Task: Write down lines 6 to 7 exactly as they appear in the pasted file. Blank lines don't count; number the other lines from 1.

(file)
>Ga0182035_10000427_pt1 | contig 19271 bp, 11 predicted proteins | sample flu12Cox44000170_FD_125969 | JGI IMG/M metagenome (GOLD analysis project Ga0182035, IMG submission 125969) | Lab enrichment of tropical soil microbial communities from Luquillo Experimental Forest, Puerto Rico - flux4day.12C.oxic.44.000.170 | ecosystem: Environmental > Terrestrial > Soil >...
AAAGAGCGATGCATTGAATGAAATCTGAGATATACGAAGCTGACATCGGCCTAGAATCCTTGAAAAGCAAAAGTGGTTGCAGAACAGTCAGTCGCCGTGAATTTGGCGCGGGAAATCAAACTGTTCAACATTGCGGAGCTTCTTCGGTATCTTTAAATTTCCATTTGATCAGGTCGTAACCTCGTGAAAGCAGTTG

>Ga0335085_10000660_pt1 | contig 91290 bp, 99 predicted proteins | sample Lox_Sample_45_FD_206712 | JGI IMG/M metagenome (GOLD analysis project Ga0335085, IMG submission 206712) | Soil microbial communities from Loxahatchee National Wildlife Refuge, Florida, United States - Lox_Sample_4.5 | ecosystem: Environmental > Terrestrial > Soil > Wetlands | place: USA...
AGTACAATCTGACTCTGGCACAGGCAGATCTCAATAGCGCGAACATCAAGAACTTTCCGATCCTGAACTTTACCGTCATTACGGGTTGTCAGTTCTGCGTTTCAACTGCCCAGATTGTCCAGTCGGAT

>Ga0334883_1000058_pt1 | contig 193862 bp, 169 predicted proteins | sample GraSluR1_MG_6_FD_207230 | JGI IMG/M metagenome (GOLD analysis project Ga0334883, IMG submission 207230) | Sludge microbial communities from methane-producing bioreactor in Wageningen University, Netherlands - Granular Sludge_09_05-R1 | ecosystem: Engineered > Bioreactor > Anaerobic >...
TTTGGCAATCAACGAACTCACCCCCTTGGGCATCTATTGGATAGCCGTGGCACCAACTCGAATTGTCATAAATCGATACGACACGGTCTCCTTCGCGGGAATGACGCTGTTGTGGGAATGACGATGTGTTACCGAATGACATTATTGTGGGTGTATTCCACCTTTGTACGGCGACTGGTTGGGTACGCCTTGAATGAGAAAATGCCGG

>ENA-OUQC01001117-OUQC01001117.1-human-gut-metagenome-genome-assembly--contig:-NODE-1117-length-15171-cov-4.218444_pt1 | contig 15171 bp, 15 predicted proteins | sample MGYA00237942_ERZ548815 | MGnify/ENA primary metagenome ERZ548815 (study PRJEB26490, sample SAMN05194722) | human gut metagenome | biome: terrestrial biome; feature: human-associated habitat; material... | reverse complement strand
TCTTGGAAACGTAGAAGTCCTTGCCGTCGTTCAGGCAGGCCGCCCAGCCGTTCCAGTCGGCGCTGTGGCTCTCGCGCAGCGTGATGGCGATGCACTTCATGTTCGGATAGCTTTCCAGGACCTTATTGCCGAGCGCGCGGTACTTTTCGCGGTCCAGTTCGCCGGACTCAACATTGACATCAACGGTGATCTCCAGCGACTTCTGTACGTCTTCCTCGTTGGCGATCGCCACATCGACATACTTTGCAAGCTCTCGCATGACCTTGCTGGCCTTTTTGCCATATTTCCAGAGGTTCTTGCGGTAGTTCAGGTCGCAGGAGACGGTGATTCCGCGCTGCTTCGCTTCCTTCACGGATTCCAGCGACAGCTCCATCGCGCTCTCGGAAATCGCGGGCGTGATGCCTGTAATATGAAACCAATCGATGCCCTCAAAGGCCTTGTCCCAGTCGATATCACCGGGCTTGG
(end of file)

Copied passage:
TTTGGCAATCAACGAACTCACCCCCTTGGGCATCTATTGGATAGCCGTGGCACCAACTCGAATTGTCATAAATCGATACGACACGGTCTCCTTCGCGGGAATGACGCTGTTGTGGGAATGACGATGTGTTACCGAATGACATTATTGTGGGTGTATTCCACCTTTGTACGGCGACTGGTTGGGTACGCCTTGAATGAGAAAATGCCGG

>ENA-OUQC01001117-OUQC01001117.1-human-gut-metagenome-genome-assembly--contig:-NODE-1117-length-15171-cov-4.218444_pt1 | contig 15171 bp, 15 predicted proteins | sample MGYA00237942_ERZ548815 | MGnify/ENA primary metagenome ERZ548815 (study PRJEB26490, sample SAMN05194722) | human gut metagenome | biome: terrestrial biome; feature: human-associated habitat; material... | reverse complement strand